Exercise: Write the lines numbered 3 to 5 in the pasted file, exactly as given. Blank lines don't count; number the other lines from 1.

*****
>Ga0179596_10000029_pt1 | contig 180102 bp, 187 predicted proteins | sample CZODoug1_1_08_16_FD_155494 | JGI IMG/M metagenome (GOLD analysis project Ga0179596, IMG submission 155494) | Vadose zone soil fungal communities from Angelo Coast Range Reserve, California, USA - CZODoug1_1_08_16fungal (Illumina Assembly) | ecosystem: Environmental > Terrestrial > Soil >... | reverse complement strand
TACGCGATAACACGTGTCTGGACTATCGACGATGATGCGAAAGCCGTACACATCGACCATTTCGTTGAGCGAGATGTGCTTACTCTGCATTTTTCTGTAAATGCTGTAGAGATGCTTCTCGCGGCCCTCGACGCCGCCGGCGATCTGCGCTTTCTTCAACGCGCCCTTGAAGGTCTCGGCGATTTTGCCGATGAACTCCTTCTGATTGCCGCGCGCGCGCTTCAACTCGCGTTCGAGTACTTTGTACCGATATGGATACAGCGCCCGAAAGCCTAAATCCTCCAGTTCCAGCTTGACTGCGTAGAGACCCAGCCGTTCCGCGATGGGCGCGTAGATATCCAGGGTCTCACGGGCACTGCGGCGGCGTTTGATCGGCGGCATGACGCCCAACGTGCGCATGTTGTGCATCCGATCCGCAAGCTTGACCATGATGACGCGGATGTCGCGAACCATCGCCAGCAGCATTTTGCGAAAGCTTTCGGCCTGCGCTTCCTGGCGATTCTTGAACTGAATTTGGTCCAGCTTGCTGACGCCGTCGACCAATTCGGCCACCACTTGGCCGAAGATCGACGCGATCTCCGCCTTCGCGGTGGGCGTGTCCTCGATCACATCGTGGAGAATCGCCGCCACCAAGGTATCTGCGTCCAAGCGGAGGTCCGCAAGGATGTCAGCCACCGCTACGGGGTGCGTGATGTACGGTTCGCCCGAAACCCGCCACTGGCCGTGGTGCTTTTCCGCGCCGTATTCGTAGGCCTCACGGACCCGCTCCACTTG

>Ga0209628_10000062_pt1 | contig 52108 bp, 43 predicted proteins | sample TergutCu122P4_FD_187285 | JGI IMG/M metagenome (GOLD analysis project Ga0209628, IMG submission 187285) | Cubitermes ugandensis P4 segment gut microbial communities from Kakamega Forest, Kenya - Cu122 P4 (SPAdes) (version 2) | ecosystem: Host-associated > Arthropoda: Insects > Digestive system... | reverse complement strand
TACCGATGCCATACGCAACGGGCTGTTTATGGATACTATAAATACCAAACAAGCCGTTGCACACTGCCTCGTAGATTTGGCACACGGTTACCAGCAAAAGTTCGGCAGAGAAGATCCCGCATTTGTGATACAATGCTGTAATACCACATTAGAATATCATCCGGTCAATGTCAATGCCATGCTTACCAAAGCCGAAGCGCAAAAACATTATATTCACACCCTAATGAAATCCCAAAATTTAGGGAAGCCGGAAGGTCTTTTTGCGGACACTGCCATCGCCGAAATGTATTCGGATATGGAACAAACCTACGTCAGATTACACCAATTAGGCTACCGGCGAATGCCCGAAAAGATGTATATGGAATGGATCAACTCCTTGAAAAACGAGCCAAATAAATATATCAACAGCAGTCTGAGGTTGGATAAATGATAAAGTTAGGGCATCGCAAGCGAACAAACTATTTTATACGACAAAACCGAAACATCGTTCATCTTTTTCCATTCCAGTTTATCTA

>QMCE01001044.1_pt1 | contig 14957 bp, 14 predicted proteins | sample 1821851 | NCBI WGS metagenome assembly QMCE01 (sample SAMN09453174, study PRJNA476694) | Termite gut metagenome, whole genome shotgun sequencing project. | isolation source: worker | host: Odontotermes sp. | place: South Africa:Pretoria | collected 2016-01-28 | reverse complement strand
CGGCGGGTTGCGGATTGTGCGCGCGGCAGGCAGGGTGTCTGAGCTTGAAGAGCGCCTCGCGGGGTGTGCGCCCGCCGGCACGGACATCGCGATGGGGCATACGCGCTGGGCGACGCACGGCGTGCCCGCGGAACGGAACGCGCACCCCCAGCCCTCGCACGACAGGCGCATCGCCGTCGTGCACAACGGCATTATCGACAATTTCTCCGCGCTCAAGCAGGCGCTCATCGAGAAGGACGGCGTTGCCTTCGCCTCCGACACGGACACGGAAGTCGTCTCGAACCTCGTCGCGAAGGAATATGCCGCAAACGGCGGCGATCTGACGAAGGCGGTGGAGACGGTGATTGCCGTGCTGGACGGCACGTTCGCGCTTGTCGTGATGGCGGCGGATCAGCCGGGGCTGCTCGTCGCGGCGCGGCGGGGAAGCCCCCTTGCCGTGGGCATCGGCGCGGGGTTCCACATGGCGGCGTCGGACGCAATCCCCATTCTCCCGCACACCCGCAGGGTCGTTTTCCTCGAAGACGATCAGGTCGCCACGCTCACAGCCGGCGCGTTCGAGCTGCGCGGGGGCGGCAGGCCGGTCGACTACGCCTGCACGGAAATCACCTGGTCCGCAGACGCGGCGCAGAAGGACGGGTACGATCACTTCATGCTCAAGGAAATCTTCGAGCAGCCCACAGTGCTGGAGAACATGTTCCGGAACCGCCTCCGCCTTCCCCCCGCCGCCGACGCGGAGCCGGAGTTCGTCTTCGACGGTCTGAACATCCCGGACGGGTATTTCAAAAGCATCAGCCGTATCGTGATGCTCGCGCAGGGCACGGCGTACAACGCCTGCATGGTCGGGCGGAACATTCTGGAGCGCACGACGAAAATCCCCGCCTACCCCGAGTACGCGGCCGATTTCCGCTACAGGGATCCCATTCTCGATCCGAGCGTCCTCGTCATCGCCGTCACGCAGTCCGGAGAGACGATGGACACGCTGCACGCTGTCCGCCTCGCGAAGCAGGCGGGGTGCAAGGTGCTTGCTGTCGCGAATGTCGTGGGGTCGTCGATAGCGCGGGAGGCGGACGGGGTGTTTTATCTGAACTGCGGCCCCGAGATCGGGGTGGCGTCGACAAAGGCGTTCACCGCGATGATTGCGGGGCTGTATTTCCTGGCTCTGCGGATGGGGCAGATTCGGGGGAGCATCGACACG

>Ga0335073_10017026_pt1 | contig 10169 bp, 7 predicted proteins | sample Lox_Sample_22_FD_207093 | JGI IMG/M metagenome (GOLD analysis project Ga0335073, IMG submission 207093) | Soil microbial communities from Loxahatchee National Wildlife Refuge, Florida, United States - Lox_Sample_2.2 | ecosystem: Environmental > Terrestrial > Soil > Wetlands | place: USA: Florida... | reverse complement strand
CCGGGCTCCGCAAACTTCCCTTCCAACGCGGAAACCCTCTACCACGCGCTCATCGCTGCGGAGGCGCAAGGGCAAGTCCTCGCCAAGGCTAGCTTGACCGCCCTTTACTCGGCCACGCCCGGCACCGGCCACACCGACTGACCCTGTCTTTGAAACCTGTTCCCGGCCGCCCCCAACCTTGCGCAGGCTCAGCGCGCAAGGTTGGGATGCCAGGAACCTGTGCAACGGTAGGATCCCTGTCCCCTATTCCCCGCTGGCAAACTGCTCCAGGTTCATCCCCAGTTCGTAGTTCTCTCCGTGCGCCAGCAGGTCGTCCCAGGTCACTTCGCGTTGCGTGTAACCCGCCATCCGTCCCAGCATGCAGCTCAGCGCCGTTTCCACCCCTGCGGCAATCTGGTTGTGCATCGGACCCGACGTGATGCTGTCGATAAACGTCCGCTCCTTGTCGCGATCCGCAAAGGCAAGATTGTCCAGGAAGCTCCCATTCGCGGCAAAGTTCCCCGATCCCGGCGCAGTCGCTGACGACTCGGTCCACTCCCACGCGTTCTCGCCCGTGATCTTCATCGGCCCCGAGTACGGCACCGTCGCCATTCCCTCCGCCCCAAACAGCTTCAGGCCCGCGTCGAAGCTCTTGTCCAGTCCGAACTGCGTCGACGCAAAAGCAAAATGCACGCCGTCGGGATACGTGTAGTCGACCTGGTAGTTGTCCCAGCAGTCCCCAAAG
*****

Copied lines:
>Ga0209628_10000062_pt1 | contig 52108 bp, 43 predicted proteins | sample TergutCu122P4_FD_187285 | JGI IMG/M metagenome (GOLD analysis project Ga0209628, IMG submission 187285) | Cubitermes ugandensis P4 segment gut microbial communities from Kakamega Forest, Kenya - Cu122 P4 (SPAdes) (version 2) | ecosystem: Host-associated > Arthropoda: Insects > Digestive system... | reverse complement strand
TACCGATGCCATACGCAACGGGCTGTTTATGGATACTATAAATACCAAACAAGCCGTTGCACACTGCCTCGTAGATTTGGCACACGGTTACCAGCAAAAGTTCGGCAGAGAAGATCCCGCATTTGTGATACAATGCTGTAATACCACATTAGAATATCATCCGGTCAATGTCAATGCCATGCTTACCAAAGCCGAAGCGCAAAAACATTATATTCACACCCTAATGAAATCCCAAAATTTAGGGAAGCCGGAAGGTCTTTTTGCGGACACTGCCATCGCCGAAATGTATTCGGATATGGAACAAACCTACGTCAGATTACACCAATTAGGCTACCGGCGAATGCCCGAAAAGATGTATATGGAATGGATCAACTCCTTGAAAAACGAGCCAAATAAATATATCAACAGCAGTCTGAGGTTGGATAAATGATAAAGTTAGGGCATCGCAAGCGAACAAACTATTTTATACGACAAAACCGAAACATCGTTCATCTTTTTCCATTCCAGTTTATCTA

>QMCE01001044.1_pt1 | contig 14957 bp, 14 predicted proteins | sample 1821851 | NCBI WGS metagenome assembly QMCE01 (sample SAMN09453174, study PRJNA476694) | Termite gut metagenome, whole genome shotgun sequencing project. | isolation source: worker | host: Odontotermes sp. | place: South Africa:Pretoria | collected 2016-01-28 | reverse complement strand